Property Taxation

New Tax Announcements for 2017  (update 07.12.2016)

It is true that property taxation has been changed, but for the majority of properties in this area, where values are high, the annual tax is actually reduced.

Based on the patrimonial value of your property here is the new situation:

The good news is that everyone's IMI (rates) in the Loule council has been reduced from 0.38% to 0.3% payable on the total patrimonial value. This will be noticeable 2017 when we all start paying our 2016 IMI.

Then, the new additional tax which applies to properties licensed for habitation only and not for properties licensed for anything else such as services, tourism, commercial or other such as plots. Properties in Monte da Quinta and Dunas Douradas Beach Club for example are exempt from the new tax which is as follows:

If an individual has property or properties with a total (combined) patrimonial value of between Euro 600.000 to 1m, there is a new tax of 0.7%.

For properties with a patrimonial value of over 1m, owners will pay 0.7% on 400.000 (value between 600.000 and 1m) and then 1% on the patrimonial value over and above Euro 1m. (up until now, owners with a patrimonial value of over 1m have paid an additional 1.0% IS tax on the total patrimonial value, so this new tax is a reduction).

What is really good news, for all properties held in whitelisted companies like Delaware, Malta, UK etc, there is a flat rate of additional IMI of 0.4%. No more mansion tax.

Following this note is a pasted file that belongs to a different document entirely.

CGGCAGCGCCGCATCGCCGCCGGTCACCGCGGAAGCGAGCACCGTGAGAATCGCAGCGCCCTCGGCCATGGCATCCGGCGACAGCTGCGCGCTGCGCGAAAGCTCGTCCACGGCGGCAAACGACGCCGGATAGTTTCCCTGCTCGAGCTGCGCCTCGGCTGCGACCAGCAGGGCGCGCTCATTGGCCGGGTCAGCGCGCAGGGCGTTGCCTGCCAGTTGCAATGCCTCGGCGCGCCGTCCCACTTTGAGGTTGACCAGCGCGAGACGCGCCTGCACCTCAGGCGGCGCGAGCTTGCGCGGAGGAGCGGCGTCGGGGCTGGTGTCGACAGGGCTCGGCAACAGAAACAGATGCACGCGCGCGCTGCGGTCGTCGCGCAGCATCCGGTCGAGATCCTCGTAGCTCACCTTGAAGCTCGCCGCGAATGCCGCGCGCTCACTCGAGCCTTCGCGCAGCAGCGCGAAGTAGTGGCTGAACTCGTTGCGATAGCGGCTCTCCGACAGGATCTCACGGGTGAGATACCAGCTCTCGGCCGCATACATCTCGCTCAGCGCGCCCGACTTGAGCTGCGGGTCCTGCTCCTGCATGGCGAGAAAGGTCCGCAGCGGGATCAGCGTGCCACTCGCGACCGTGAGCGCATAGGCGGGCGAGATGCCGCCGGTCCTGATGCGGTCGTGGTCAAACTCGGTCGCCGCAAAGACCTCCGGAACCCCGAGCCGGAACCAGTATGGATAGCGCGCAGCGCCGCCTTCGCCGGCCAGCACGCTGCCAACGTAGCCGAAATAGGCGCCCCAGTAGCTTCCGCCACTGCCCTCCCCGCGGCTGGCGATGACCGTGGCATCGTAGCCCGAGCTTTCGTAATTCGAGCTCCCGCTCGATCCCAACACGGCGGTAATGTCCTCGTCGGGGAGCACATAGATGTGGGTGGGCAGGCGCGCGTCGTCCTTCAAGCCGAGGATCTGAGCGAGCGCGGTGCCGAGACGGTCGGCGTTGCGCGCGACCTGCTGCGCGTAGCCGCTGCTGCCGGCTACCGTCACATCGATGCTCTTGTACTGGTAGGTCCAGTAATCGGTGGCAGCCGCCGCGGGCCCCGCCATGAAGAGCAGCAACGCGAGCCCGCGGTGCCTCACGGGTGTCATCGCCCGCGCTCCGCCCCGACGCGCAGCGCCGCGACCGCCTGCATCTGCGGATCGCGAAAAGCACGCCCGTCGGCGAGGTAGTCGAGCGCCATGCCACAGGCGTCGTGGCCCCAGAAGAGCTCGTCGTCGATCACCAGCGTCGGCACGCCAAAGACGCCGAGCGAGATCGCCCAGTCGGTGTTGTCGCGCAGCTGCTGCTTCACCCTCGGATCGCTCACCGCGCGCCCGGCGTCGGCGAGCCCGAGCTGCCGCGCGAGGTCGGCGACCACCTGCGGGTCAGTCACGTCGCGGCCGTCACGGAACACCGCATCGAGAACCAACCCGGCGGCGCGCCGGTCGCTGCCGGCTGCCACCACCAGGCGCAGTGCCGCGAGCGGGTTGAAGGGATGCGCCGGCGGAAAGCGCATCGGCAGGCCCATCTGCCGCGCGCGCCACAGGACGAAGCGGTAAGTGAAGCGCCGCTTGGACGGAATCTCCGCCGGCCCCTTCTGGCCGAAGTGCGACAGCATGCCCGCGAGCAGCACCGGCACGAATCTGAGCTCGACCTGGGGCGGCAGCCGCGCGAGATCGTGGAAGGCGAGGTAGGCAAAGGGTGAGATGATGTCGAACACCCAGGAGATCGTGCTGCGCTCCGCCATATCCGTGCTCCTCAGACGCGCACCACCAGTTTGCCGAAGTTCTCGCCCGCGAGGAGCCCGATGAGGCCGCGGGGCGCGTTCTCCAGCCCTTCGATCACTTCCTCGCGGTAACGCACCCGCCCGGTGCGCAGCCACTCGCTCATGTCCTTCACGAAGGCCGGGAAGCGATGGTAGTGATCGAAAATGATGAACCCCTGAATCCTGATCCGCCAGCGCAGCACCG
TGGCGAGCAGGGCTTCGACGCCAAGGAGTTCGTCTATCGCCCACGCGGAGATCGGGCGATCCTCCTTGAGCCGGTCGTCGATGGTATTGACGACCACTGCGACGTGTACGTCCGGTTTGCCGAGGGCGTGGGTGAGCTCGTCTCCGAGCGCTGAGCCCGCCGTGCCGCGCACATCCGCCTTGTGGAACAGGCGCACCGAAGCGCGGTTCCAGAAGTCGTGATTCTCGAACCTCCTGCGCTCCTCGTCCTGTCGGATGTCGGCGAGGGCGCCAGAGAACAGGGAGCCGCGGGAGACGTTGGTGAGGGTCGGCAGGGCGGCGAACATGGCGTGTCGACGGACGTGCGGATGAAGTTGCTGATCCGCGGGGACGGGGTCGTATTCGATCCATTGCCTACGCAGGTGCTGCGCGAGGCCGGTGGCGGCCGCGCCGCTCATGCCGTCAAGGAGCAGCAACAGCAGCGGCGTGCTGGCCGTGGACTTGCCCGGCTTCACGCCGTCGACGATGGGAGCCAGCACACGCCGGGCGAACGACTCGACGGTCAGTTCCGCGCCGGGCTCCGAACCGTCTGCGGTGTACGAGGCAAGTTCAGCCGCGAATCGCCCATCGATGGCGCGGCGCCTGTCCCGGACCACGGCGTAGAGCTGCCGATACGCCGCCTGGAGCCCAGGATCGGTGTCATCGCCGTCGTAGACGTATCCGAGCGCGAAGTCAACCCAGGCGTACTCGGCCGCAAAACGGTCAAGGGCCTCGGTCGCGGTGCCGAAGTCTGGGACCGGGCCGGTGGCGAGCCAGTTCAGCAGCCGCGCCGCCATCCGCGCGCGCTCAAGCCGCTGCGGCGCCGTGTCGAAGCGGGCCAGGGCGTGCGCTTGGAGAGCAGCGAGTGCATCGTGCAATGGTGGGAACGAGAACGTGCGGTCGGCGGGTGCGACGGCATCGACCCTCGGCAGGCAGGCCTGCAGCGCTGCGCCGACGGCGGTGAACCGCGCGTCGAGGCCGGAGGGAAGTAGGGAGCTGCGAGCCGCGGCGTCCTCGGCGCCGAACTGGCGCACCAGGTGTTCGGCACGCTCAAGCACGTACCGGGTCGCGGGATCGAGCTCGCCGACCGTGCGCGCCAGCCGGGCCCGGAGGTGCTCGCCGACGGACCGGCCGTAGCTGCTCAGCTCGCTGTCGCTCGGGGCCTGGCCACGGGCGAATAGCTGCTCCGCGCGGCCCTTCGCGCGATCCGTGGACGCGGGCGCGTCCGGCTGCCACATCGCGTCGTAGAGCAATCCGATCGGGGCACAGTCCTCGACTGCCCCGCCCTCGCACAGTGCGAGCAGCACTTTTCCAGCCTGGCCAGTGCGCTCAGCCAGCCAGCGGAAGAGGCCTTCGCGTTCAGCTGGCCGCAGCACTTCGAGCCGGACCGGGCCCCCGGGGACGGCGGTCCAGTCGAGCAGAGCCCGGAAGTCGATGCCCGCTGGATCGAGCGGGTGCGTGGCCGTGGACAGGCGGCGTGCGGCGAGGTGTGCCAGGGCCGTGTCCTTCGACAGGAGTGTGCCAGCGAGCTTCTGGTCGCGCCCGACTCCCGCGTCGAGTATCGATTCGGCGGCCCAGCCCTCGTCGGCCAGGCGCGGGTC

Black listed companies like Gibraltar and other Tax havens, remain penalised at 7.5%

Updated Aug 2016

Property tax laws in Portugal have gone through several significant changes during recent years.  

Here is a summary of the taxes applicable to buying, owning, selling or inheriting properties in Portugal. 

The VPT, or ratable value of properties, is the value  attributed by the tax authorities to properties for tax purposes and is the base used to calculate property taxes or in certain cases to determine the minimum taxes applicable to property transactions. The VPT of properties for habitation and plots of landfor construction is updated every three years based on factors corresponding to 75% of the currency devaluation coefficients fixed annually by the government and for income tax purposes this can also be revalued at the request of the owner within three years from the last revaluation. This is an opportunity to rectify any mistakes found.

IMT Property Purchase Tax – Paid on the acquisition of a property, this tax is payable by the purchaser prior to completion of the transaction. On properties for habitation the rate varies according to the purchase price of the property and can go up to 6%. On rustic land (land on which one cannot build) the rate applicable is 5% and on plots of land for building or other types of properties the applicable rate is 6.5%. The minimum amount on which the IMT can be paid is the VPT even if the sales price is lower.

Stamp duty, notary and registration fees